Big Dog Class

Little Monkey going to Dog Class

Little Monkey going to Dog Class

Here’s Little Monkey going to dog class.

I know, I know! We are so lucky to live here and enjoy the amazing mountain views as we socialise our dogs on the open field.

Quick recap: I adopted LM as an 18 month old from a rescue organisation. She had previously been adopted, and then returned, by some students. While they had cared for her, they had not thought to socialse her, or take her for walks. As LM is an anxious, unbalanced dog it has been a very long road trying to undo this omission in her puppyhood. That is why I keep taking her to dog class, so she can mix off lead with so many other dogs; sometimes over 30!

In the early years we stood about 5 metres away from the class just observing. All the other dogs would pick on her, chase her, go for her, because they sensed she was unbalanced. In the dog pack it could put the pack in danger, so they wanted to sort her out. I stood between her and the new dog, shooing it away and protecting LM. I still do this with dominant untrained dogs, the new dogs who have no manners, and puppies who know no better. I have no problem with a dog coming to say hello, if it does so in a calm quiet manner, and accepts if LM does not wish to be said hello to!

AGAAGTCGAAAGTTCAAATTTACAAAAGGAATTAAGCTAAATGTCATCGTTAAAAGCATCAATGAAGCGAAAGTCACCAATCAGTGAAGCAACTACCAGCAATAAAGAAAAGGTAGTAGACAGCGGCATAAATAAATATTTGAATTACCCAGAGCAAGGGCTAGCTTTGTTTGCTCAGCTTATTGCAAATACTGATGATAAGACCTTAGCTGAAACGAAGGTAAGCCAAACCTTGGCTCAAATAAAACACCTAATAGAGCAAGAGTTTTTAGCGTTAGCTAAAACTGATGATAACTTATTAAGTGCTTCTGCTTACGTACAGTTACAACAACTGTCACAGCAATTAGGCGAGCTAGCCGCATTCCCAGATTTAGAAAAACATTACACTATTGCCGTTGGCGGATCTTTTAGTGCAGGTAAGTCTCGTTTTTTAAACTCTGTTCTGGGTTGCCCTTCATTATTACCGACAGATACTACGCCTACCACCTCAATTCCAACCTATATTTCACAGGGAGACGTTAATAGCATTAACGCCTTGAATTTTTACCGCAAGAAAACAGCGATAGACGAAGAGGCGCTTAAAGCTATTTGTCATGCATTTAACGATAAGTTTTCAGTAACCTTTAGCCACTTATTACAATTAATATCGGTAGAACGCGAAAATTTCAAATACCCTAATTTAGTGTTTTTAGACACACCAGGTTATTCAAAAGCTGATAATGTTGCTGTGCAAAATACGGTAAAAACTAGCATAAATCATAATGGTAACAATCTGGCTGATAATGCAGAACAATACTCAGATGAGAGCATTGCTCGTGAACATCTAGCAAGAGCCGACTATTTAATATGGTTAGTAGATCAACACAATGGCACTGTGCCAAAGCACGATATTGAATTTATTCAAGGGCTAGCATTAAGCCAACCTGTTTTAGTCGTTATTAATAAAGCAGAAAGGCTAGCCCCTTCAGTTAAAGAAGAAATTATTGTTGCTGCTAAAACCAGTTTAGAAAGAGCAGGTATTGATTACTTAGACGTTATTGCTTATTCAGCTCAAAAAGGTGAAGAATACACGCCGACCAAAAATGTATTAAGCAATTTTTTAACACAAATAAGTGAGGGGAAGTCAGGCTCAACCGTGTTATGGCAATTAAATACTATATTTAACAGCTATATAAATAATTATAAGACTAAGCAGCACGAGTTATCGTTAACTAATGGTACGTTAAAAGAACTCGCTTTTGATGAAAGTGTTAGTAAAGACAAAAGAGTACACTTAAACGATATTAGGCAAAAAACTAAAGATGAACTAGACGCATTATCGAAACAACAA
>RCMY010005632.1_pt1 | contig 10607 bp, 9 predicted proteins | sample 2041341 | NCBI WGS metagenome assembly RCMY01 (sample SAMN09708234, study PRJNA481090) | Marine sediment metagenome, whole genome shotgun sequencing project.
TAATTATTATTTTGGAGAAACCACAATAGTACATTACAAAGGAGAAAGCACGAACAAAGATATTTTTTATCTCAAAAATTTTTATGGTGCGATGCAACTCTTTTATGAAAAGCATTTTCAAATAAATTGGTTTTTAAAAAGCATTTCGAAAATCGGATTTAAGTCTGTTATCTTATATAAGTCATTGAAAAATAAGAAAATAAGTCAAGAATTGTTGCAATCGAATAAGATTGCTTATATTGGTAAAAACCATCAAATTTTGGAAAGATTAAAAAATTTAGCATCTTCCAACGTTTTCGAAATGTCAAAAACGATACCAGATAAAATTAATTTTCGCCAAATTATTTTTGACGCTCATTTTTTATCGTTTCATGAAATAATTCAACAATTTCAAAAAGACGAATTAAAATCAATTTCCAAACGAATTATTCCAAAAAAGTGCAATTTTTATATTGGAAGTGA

LM and Big Dog Class

LM and Big Dog Class

The photo shows the class in the background, and we are quite a way off still. We saunter along, sniffing trees (well, I don’t sniff trees!) gradually approaching the group of dogs and owners. When I have walked far enough away from the road I make LM sit and stay, then remove her lead. She must not move (if she does, repeat.) Then I walk away a good 20 metres. LM stays. I raise one hand, LM trots straight to me and sits. (I do this every time I let her off the lead when out on a walk.) Now I have her attention I give her two quick pats on the side and off she goes.

We carry on walking towards the class, but obliquely. I never go straight in to class. We then walk all the way round the class, at a distance of maybe 5 to 10 metres. All the while I am summing up all the dogs there. Some I know well, some will be new. LM has taught me well how to read dog body language, and I am on the look out for trouble!